Kiribati (officially pronounced Kiribas) is a presidential republic, which gained independence from the United Kingdom in 1979 and joined the United Nations as a full member in 1999. The majority of the population live on the largest island, Tarawa, but overpopulation is causing problems. Many on outer islands live at a near-subsistence level.

Kiribati looks set to disappear entirely thanks to global warming. The nation is comprised of 33 low-lying atolls and reef islands and one raised coral island. Some coastal communities have already had to relocate, and there is a threat to drinking water as fresh water aquifers become contaminated with sea water. In June 2008, the Kiribati President Anote Tong said Kiribati had reached “the point of no return” and: “To plan for the day when you no longer have a country is indeed painful but I think we have to do that.”

Constitution and government Education and children’s rights Family, community, society, religious courts and tribunals Freedom of expression advocacy of humanist values
Constitution and government
Family, community, society, religious courts and tribunals
Freedom of expression advocacy of humanist values
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Constitution and government

The constitution and other laws and policies protect freedom of thought, conscience and religion, as well as freedom of opinion, expression, and assembly. These rights are generally respected in practice. There is no state religion and the government does not favour a particular religious group.

Although there is no state religion, governmental meetings and events often begin and end with an ordained minister or other church official delivering a Christian prayer.

Religious groups with memberships of over 2% of the population are required to register with the government by submitting a request to the Ministry of Women, Youth and Social Affairs. There are no legal consequences for not registering. Registered religious organisations are subject to an income tax exemption. The government continued to administer a small grants program for church projects from registered religious organizations. It is unclear if analogous non-religious organizations would be permitted to apply for such funding.

Two islands in the southern part of Kiribati, Arorae and Tamana, uphold a “one church only” policy, apparently in deference to the first Protestant missionaries that visited the islands in the 1800s. Regardless of whether there is any demand, this may mean that the right to practice other religions is in practice restricted on these islands.

Education and children’s rights

There is no mandated religious education in public schools. (It is unclear if any religious education or instruction does occur, however.)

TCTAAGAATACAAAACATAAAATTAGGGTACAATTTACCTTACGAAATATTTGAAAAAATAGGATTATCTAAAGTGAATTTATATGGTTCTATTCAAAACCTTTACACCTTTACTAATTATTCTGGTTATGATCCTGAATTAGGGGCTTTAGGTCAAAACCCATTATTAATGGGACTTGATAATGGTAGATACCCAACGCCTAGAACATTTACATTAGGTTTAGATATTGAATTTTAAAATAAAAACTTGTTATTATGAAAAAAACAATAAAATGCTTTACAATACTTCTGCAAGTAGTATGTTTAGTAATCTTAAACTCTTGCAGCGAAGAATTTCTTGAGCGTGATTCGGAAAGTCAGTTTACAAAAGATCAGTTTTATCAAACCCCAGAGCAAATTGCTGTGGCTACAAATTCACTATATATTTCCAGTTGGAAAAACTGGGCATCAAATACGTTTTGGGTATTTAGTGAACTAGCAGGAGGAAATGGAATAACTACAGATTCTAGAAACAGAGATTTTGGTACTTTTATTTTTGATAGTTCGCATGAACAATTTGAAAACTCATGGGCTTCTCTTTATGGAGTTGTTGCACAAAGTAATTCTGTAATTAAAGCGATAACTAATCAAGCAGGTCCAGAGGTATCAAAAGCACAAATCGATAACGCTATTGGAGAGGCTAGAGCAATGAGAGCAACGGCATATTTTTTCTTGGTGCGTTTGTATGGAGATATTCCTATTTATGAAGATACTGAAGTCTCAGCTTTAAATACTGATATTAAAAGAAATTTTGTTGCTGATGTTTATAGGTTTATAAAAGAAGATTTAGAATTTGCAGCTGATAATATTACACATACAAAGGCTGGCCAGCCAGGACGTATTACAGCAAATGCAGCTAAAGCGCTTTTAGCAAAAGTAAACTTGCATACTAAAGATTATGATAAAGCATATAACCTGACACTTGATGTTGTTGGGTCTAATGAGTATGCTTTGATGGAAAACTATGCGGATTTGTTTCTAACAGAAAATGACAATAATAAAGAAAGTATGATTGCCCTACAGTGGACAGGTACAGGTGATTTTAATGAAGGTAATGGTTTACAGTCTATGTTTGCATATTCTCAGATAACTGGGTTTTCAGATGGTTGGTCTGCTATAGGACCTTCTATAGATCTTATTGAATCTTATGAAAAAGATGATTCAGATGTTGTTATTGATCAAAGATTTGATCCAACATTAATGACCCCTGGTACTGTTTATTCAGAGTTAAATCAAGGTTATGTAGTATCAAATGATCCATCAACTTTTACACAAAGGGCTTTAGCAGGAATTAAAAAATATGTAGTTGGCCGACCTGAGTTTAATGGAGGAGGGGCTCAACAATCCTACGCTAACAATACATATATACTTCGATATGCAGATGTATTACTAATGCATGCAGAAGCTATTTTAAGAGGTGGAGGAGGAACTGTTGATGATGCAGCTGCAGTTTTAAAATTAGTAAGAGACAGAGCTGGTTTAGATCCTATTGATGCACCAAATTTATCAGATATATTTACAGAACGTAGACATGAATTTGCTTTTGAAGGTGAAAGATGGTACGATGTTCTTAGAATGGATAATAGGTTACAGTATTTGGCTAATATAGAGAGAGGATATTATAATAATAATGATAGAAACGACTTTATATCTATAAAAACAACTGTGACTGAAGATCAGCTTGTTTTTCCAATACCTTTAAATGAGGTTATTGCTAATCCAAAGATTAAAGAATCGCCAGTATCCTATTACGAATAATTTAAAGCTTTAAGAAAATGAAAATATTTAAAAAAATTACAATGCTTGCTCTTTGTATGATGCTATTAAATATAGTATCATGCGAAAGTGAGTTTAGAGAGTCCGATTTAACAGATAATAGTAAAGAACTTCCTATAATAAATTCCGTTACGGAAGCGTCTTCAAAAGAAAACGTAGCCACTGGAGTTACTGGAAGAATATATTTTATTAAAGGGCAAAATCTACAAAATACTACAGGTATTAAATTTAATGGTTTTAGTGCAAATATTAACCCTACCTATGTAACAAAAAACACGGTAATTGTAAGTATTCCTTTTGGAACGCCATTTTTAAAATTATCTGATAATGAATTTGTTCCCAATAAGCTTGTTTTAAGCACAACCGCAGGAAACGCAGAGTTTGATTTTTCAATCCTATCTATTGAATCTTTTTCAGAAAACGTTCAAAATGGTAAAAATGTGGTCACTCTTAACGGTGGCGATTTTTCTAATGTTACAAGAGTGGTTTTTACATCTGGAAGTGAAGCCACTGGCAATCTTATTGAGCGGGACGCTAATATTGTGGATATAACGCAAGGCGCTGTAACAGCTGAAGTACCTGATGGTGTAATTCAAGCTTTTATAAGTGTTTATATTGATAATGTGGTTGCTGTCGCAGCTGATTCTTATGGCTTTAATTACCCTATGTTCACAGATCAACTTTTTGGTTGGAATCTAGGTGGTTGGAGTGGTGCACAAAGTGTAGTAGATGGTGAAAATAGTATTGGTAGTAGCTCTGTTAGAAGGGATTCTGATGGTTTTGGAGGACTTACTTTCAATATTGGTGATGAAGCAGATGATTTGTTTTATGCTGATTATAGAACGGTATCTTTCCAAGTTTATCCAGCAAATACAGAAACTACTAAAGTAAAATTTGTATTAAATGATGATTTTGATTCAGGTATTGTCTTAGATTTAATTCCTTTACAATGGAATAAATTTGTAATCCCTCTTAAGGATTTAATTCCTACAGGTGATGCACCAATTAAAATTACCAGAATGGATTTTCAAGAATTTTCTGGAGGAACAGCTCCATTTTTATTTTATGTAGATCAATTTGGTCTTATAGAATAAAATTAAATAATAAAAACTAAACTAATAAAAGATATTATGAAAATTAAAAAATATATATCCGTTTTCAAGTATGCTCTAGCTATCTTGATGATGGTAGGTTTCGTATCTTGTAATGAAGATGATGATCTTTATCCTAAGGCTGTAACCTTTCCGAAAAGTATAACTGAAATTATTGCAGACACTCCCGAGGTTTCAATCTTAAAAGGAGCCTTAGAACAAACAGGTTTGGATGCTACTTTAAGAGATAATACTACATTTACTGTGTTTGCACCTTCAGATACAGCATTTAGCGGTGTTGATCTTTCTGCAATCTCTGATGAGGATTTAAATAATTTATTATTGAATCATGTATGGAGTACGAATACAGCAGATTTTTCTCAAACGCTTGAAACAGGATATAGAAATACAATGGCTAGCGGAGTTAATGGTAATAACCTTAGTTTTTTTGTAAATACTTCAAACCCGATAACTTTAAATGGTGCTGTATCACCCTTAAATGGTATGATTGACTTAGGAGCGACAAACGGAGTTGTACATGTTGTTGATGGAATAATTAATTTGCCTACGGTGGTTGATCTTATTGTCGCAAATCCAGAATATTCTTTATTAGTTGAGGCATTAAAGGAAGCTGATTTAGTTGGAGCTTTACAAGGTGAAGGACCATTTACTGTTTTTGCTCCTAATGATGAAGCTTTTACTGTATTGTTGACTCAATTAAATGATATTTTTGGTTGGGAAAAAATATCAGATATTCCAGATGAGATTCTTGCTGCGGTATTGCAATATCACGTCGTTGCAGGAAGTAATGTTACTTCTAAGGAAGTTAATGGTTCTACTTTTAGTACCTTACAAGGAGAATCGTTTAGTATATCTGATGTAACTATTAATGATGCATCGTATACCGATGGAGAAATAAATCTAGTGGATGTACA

Communities of Baha’ís have played a significant role in development of the state’s education. By 1963 the Baha’is had established a number of schools. The Ootan Marawa Baha’i Vocational Institute is the only teacher training institution for pre-school teachers in Kiribati. The Institute is open to everyone, regardless of religion. Baha’i Local Spiritual Assemblies also administer 5 pre-schools on Tarawa and the outer islands, accepting children of any religious background. The Elena Marsella Institute is a national permanent Baha’i training institute that develops human resources needed in the growth of faith.

Family, community and society

Predominantly, the people of Kiribati are classed as Roman Catholics (55.8%). A variety of Christian groups make up most of the rest of the population including some Mormons (4.7 %). There are Baha’is, (2.3%), a small number of Muslims (0.12%). “Nones” account for 0.5% of the Kiribati population according to the 2010 Census.

The churches are socially influential and have been blamed for failing to curb the tradition of large families which led to overcrowding. However this attitude may now changing in the face of huge social and practical problems caused by overpopulation.

Abortion is banned in all circumstances and the sentence for a woman who procures an abortion could be a life prison sentence. Homosexuality between men is criminalized as “Indecent practices between males”. All anal sex is criminalized.

Rising sea levels linked to global warming pose an existential threat to the islands. In 2012 there was speculation that the entire population would be removed to Fiji. However, in April 2013, President Tong began urging citizens to migrate.